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News 19 Jan 16

Liberals Demand Change in Romania's Local Elections

Party urges new government to reinstate two-round mayoral elections - which civic activists agree would be fairer to the smaller parties and so more truly democratic.

Marian Chiriac
Bucharest

Romanian government is asked to change electoral law just few months ahead of crucial local elections | Photo: BIRN

Romania's National Liberal Party, PNL, says it will formally ask the new "technocratic" government of Prime Minister Dacian Ciolos. to pass an emergency ordinance amending the electoral law, so that elections for mayors and county council presidents take place in two rounds.

Local elections are scheduled for the middle of 2016.

"We need this change as there is a strong demand for it from civil society. People want to be better represented and a two-round vote is the best solution,” PNL head Alina Gorghiu said.

"The PNL proposed a draft law in parliament late last year but most parties oppose the idea. The only solution now is for the government to amend the electoral law,” Gorghiu added.  

Many analysts agree that two-round mayoral elections would be more democratic as they say the current one-round system favours the big established parties.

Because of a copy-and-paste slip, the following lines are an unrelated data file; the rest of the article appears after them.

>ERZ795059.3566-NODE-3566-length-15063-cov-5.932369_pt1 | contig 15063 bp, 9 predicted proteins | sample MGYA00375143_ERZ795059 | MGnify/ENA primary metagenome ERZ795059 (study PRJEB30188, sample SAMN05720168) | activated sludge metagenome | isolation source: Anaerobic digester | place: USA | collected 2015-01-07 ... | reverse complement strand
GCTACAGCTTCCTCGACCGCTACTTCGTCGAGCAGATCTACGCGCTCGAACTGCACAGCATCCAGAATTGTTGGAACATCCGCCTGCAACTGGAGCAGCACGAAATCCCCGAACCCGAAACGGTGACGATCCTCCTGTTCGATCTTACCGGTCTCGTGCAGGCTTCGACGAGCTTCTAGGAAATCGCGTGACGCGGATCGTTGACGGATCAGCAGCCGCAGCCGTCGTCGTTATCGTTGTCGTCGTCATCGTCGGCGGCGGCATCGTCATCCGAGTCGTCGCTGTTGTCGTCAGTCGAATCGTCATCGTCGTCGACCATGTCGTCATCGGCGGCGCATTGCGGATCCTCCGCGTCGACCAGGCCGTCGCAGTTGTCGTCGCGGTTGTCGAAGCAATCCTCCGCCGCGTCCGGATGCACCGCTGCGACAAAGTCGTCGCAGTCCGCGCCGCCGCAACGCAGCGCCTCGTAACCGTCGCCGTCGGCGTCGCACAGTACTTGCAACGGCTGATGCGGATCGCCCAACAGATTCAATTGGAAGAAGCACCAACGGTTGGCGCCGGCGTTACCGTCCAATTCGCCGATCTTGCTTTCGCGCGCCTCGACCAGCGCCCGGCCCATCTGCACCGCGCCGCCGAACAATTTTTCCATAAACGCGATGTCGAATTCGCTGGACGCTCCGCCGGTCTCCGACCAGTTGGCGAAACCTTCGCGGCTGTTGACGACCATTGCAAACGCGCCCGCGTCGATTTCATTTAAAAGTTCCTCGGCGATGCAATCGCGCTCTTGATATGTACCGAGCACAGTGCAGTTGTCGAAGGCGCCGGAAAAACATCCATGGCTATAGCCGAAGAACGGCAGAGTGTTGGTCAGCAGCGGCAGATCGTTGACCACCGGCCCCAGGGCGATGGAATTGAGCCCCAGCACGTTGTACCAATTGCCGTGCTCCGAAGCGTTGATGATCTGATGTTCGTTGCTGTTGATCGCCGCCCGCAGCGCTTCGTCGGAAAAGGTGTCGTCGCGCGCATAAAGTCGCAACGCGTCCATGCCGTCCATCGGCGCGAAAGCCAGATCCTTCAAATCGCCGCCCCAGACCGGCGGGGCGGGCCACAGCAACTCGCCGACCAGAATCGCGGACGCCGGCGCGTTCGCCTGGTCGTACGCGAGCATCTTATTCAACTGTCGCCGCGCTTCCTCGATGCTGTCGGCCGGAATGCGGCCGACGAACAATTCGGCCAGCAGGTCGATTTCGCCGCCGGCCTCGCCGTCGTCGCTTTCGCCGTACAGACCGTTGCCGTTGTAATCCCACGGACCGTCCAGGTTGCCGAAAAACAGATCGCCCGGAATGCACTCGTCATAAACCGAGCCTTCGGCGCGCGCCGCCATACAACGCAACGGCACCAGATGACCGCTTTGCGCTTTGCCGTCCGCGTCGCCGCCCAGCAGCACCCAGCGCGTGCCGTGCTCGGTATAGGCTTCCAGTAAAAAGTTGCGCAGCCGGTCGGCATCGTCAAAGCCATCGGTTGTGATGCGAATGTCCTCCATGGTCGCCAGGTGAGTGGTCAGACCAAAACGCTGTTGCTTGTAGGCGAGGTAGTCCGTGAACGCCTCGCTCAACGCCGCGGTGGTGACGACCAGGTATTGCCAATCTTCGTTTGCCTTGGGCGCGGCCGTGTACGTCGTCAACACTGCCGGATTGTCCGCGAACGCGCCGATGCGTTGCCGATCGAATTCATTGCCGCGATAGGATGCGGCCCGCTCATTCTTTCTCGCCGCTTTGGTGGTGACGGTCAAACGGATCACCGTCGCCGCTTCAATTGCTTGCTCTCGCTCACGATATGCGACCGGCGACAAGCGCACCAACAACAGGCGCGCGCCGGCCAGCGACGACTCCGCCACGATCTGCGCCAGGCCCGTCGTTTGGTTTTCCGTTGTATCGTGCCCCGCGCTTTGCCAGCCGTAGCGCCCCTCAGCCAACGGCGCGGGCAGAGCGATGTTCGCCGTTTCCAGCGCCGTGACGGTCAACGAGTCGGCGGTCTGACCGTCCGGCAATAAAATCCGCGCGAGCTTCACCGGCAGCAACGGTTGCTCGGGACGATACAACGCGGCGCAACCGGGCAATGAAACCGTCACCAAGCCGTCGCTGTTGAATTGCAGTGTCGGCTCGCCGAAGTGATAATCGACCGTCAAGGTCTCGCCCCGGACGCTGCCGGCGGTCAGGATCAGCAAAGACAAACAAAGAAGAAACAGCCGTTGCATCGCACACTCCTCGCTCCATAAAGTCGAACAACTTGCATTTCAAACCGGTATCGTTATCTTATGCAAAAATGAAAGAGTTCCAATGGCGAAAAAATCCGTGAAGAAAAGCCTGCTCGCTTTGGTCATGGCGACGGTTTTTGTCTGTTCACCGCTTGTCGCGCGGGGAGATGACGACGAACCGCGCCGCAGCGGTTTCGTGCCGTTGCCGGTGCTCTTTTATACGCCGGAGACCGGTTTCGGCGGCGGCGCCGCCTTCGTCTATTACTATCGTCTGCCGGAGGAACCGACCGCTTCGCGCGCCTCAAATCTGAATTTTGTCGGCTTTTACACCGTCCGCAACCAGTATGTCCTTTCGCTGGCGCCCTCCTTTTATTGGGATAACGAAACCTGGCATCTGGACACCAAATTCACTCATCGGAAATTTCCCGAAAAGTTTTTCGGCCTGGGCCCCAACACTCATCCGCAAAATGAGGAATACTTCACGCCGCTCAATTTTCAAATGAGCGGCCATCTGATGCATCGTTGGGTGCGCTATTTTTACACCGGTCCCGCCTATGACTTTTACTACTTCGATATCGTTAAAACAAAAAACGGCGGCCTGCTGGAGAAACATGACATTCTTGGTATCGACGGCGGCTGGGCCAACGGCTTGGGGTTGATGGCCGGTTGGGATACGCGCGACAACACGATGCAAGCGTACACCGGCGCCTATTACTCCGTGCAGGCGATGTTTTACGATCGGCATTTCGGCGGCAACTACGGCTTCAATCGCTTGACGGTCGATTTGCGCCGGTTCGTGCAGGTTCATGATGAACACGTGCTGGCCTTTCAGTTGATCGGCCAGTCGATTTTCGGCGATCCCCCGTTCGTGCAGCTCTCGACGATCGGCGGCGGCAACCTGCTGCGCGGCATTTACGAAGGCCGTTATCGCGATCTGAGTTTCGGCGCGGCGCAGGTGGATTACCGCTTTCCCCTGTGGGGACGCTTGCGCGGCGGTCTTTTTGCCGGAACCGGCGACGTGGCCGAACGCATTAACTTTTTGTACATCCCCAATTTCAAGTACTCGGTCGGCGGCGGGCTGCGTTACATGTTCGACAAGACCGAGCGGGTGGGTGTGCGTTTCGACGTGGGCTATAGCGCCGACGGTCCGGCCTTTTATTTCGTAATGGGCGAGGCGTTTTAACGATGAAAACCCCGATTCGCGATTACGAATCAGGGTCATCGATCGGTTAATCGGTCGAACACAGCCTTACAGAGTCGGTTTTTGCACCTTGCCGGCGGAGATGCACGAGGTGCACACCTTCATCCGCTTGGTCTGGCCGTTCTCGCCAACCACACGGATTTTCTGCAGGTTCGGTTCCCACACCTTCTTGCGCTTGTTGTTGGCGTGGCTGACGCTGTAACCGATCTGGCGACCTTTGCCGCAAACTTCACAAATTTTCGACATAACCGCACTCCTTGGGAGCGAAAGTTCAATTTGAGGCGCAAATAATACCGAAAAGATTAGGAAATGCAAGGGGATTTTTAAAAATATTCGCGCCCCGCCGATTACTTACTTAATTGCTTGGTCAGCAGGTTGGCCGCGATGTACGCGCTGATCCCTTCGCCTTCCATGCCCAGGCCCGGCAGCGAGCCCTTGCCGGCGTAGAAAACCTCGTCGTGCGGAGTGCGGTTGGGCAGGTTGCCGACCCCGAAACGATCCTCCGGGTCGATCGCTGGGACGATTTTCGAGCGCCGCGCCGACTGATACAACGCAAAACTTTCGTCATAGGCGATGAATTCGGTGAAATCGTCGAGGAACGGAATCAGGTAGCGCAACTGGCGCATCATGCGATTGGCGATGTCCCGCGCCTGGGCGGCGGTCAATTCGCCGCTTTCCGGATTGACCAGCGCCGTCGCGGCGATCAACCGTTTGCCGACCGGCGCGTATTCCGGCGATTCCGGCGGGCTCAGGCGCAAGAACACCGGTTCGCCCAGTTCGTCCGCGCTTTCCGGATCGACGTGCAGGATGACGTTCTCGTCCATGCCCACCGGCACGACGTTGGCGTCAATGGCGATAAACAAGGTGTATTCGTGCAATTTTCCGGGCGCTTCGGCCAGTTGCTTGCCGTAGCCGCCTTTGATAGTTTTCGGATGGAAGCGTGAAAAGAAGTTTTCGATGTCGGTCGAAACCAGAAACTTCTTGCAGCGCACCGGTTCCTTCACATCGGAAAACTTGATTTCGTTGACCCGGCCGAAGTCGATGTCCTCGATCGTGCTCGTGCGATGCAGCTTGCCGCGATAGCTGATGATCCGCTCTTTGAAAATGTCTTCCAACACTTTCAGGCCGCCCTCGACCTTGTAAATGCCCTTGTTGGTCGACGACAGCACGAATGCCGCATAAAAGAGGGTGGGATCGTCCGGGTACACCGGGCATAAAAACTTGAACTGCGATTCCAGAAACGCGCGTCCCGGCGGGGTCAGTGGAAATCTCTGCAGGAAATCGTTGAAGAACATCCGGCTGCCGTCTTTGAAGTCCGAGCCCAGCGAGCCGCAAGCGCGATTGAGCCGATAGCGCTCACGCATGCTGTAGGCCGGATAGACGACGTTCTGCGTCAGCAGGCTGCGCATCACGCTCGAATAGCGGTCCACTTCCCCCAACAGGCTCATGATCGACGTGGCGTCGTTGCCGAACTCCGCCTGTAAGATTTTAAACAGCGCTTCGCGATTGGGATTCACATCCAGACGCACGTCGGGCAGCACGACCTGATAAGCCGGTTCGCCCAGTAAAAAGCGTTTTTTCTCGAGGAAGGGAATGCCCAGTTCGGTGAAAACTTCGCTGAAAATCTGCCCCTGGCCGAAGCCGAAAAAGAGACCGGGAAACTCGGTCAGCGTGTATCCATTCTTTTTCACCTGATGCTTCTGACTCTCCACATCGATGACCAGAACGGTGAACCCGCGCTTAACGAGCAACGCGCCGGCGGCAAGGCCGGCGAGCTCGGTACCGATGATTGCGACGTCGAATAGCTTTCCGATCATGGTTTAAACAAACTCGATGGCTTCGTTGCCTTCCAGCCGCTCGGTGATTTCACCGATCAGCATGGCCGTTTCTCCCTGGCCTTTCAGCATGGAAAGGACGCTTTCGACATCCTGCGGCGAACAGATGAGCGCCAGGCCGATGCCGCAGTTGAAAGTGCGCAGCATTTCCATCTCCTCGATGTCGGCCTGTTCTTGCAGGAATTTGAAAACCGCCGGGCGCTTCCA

"Civic organisations always backed two-round votes in local elections as the sole way to make real change in Romanian politics,” Sorin Ionita, from Bucharest-based EFOR think tank, said.

"Ironically, many Liberal MPs supported last year's change to the electoral law when the one-round vote was introduced," she added.

"Now the PNL seems to understand they will lose in the local elections and so it seeks a new change to the law."

Romania's former governing party, the Social, Democratic Party, PSD, is against the move, however.

The PSD president, Liviu Dragnea, recently said that making a fresh change to the electoral law, "just a few months since the elections, would be undemocratic”.

The PSD remains the largest party in Romania's parliament.

The new government, a mixture of experts, diplomats and civil society activists, was formed in November after the previous Social-Democrat-led government of Victor Ponta collapsed.

Ponta quit following mass protests over a nightclub fire that killed 63 young people.

The new government has already announced plans to change the electoral law, but it is not clear which changes will be made.

Experts say Romania should eliminate the minimum threshold for political parties to get elected to local councils, reduce number of signatures that independent candidates need to gather to compete in elections and allow independent candidates to get on local election lists.

The government should also open more electoral wards abroad, to allow all Romanians living abroad to vote. It should also allow people to get more involved in coming up with legal initiatives, making it easier for groups of citizens to get such initiatives discussed by parliament.

Another measure is to digitalize the electoral lists, and to make the whole electoral process digital, to avoid electoral fraud.

Ciolos’s administration is set to run the country until general elections are held in December 2016.

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